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Do the Chrons Qualify as Metafiction?

 
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PostPosted: Wed Aug 05, 2015 12:01 pm    Post subject: Do the Chrons Qualify as Metafiction? Reply with quote

Given that TC is a writer, and we can choose [along with him] to see the Land and the narrative contained therein as a metaphor for his internal battle against leprosy/his own despiser/or whatever - or as a physically real alternative place to which he has impossibly been transported......

....and given that ultimately that decision might not even matter.......

.....or that it might.....

.......and given the [highly contentious] end of the third series in which we the reader are really left, forced to make our own answers, to make our own 'reader contribution' to the work at a fairly high level {ie we are reqiured to do quite a lot of work ourselves to pull it all into a coherence of sorts [if we can]}.....

Does the work qualify [by what we understand that term to mean] as a work of metafiction?
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PostPosted: Wed Aug 05, 2015 2:05 pm    Post subject: Re: Do the Chrons Qualify as Metafiction? Reply with quote

peter wrote:

Does the work qualify [by what we understand that term to mean] as a work of metafiction?


I would say no---though there are a few elements that could be argued as meta, I'm not sure they'd be strong/persuasive arguments.

The "fourth wall," the distance/distinction between us [and our world] is maintained. We may well be connected to it...but we are not contained within it.

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PostPosted: Wed Aug 05, 2015 2:24 pm    Post subject: Reply with quote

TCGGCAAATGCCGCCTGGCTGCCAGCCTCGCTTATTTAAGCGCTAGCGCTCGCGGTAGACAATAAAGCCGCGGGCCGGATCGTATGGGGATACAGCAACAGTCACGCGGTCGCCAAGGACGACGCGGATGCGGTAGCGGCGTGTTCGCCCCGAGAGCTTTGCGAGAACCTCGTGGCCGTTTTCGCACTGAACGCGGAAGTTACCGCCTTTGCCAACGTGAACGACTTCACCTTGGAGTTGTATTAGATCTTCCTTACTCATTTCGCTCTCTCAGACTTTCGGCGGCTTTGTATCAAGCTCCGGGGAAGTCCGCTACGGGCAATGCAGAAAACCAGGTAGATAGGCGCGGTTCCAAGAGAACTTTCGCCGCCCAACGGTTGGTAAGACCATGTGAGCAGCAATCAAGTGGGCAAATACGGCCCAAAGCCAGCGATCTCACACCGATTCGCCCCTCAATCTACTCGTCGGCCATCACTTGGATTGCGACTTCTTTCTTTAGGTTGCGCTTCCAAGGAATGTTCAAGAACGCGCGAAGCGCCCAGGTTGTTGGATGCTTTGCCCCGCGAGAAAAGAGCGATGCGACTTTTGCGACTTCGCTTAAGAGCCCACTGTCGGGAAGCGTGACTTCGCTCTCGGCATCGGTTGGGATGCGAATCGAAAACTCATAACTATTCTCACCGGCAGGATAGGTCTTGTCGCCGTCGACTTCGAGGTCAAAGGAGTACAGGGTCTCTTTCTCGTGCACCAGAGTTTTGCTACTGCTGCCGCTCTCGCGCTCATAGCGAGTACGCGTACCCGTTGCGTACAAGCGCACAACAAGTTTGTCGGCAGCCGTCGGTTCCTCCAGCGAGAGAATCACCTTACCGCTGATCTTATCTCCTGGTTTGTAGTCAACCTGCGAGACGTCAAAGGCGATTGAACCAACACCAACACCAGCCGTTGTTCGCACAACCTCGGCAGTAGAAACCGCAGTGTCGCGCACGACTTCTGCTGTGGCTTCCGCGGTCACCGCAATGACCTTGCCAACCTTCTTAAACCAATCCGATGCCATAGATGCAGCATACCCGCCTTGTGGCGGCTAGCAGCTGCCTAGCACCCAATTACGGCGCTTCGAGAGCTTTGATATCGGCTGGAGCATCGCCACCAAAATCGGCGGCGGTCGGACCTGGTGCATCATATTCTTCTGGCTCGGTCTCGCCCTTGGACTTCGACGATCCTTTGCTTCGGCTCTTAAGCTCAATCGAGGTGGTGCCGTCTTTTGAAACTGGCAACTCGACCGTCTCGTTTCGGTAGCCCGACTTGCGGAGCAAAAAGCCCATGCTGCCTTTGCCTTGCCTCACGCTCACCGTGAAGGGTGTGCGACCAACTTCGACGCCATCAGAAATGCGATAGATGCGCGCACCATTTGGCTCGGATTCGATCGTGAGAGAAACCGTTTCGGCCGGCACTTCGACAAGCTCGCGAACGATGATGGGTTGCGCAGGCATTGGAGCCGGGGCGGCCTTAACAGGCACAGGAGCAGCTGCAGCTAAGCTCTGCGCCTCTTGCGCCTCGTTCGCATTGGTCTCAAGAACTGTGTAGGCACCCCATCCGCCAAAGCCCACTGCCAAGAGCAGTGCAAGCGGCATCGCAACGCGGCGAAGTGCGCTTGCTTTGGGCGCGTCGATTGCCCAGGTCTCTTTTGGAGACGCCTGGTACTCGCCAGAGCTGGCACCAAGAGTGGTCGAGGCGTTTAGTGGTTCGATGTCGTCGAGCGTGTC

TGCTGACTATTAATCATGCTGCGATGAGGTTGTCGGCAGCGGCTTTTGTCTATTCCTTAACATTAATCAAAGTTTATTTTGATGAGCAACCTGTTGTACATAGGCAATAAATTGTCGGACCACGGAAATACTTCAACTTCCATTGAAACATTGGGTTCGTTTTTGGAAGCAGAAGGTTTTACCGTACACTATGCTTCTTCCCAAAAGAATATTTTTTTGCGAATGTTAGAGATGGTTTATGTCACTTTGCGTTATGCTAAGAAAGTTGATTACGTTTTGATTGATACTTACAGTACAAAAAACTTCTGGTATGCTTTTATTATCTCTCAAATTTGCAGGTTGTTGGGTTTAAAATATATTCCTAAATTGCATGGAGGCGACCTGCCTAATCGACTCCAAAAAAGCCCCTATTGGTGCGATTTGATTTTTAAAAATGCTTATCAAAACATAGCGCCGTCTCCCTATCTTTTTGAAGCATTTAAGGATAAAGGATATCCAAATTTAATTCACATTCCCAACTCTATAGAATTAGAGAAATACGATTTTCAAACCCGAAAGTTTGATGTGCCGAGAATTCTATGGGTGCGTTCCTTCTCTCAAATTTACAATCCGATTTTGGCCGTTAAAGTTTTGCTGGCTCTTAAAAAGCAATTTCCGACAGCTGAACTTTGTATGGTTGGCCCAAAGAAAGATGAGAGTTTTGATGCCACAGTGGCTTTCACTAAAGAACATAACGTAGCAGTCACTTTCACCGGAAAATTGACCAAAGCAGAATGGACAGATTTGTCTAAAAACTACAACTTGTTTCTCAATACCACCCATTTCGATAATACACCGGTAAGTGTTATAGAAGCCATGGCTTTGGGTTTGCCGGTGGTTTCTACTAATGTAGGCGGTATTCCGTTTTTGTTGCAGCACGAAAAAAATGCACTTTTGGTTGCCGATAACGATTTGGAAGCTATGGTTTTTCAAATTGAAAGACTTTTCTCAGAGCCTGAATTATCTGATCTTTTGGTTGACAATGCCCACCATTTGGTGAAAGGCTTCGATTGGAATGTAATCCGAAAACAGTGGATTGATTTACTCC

No, I don't think so either. It's ambitions lie in other directions. And stories that make you think aren't breaking the third wall by doing so.
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PostPosted: Wed Aug 05, 2015 3:02 pm    Post subject: Reply with quote

I had been talking to a collegue at work who used the term 'metanarrative' which I did not understand. I read the wikientry on it then decided to follow on with a glance at 'metafiction'. The first device listed as often being employed was that of using a story about a writer creating a story and I thought "Hey - that's what TC does!" [albeit in his head - maybe].

Travelling down the list I could in a number of places, by a bit of twisting granted, make the idea [semi] fit - hence the post. However, while it's maybe a bit of a stretch to call them Metafiction, the Chrons definitely don't conform to the classical narrative 'story' structure of having beginning, middle and [crucially] an end where all the answers are made plain and the whole is finally and neatly packaged up.
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PostPosted: Wed Aug 05, 2015 7:53 pm    Post subject: Reply with quote

peter wrote:
the Chrons definitely don't conform to the classical narrative 'story' structure of having beginning, middle and [crucially] an end where all the answers are made plain and the whole is finally and neatly packaged up.

I don't know, I don't know...I'm not sure the classical structure was quite so dominating and neatly wrapped up, or that the Chron's was quite so not-ended as suggested.
Was the structure really an aspect...or is it something imposed by theorists and the arbiters [mostly self-appointed] of aethetics/quality?
Were there really ends, or just breaks/shifts/convenient stopping points?
Did ends happen because good art required it?